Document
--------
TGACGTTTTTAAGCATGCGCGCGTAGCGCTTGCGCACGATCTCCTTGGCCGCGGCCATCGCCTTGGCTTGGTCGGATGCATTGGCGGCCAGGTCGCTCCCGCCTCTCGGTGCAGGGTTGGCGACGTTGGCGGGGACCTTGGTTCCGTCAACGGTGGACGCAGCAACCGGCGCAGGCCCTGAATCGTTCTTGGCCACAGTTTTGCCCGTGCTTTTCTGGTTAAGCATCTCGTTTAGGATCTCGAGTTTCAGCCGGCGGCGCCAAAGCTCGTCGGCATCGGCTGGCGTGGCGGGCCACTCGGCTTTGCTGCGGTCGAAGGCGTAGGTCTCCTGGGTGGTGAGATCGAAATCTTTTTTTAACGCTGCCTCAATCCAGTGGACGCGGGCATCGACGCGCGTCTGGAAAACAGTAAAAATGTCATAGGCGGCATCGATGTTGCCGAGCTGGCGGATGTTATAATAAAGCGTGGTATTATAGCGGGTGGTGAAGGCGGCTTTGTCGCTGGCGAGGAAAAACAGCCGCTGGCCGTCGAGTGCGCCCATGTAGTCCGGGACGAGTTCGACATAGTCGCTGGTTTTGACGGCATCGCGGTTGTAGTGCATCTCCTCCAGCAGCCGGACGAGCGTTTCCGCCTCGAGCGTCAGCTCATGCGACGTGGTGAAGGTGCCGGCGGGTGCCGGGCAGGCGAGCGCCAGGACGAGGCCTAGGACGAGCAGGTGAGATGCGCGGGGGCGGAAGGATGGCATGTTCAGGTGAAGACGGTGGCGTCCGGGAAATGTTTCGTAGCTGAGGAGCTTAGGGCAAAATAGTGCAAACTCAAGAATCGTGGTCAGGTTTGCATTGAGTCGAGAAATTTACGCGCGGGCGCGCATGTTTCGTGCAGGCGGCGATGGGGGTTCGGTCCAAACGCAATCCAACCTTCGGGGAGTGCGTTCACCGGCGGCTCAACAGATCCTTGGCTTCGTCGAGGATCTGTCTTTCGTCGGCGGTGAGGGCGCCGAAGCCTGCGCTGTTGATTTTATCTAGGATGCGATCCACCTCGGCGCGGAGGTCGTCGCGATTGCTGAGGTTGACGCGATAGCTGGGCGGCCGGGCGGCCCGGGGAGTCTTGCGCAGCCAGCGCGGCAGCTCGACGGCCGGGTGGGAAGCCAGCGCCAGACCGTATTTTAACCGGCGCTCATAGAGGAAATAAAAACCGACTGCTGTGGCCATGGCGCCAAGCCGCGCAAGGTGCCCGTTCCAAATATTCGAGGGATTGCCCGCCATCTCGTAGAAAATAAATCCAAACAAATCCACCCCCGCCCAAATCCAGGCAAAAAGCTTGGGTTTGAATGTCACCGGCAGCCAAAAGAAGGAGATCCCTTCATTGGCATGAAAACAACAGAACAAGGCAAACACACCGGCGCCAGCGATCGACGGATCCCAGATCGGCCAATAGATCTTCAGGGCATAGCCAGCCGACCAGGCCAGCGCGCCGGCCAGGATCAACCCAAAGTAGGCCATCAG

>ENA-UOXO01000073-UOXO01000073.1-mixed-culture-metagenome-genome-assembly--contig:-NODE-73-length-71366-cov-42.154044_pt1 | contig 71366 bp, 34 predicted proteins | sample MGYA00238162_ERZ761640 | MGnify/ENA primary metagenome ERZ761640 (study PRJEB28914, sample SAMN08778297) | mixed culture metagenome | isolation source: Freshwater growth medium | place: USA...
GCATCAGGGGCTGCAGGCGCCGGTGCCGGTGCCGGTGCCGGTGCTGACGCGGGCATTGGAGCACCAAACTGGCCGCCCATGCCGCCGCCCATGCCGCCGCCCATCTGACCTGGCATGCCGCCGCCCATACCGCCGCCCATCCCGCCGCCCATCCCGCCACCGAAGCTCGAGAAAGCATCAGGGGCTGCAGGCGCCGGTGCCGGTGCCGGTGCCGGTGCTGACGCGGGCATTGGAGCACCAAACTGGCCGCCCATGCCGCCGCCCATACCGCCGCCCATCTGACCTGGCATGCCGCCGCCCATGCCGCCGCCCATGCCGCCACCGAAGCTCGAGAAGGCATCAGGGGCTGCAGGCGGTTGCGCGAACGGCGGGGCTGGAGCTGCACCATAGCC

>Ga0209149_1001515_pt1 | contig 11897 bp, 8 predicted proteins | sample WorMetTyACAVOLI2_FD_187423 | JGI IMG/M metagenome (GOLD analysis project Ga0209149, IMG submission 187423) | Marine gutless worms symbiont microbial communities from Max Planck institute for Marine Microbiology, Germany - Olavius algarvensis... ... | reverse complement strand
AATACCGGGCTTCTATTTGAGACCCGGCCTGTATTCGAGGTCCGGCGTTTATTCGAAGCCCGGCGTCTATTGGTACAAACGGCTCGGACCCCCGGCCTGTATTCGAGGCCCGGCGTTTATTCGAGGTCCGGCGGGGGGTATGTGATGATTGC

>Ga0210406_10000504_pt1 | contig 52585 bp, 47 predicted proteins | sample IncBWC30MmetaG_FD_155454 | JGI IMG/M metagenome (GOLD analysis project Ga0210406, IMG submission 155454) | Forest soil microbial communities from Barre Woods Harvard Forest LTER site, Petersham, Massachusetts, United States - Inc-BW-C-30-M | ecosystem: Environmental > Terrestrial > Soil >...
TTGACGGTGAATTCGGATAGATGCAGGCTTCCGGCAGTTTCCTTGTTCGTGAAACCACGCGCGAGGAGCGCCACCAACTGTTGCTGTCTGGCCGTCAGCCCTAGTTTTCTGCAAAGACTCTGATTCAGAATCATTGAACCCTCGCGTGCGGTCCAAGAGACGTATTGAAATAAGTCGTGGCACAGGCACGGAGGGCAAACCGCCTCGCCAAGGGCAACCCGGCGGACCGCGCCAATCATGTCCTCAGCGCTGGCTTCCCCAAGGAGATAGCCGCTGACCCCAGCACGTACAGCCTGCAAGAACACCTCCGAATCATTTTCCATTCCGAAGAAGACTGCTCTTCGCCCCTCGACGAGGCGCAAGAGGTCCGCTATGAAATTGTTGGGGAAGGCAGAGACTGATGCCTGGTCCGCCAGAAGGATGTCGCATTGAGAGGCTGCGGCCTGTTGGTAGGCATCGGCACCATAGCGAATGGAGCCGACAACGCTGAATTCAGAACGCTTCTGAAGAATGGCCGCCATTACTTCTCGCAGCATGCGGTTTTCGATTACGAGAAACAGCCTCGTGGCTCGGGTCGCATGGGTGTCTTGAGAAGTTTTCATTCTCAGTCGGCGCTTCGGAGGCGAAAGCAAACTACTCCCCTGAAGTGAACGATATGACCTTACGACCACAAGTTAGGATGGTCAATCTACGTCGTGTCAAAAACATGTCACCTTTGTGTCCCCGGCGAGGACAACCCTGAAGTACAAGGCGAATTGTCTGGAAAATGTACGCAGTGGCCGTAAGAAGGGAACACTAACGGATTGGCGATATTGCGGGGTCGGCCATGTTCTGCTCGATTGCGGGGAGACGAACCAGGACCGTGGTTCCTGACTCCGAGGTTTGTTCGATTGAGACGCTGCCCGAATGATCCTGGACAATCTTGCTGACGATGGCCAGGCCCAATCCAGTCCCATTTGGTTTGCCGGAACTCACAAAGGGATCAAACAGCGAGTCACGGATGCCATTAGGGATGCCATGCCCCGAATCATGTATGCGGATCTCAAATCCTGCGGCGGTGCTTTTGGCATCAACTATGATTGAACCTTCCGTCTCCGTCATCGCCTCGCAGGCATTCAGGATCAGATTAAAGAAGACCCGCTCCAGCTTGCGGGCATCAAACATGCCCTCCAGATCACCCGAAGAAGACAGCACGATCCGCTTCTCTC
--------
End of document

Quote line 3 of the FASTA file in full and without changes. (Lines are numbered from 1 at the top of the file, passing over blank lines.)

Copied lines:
GCATCAGGGGCTGCAGGCGCCGGTGCCGGTGCCGGTGCCGGTGCTGACGCGGGCATTGGAGCACCAAACTGGCCGCCCATGCCGCCGCCCATGCCGCCGCCCATCTGACCTGGCATGCCGCCGCCCATACCGCCGCCCATCCCGCCGCCCATCCCGCCACCGAAGCTCGAGAAAGCATCAGGGGCTGCAGGCGCCGGTGCCGGTGCCGGTGCCGGTGCTGACGCGGGCATTGGAGCACCAAACTGGCCGCCCATGCCGCCGCCCATACCGCCGCCCATCTGACCTGGCATGCCGCCGCCCATGCCGCCGCCCATGCCGCCACCGAAGCTCGAGAAGGCATCAGGGGCTGCAGGCGGTTGCGCGAACGGCGGGGCTGGAGCTGCACCATAGCC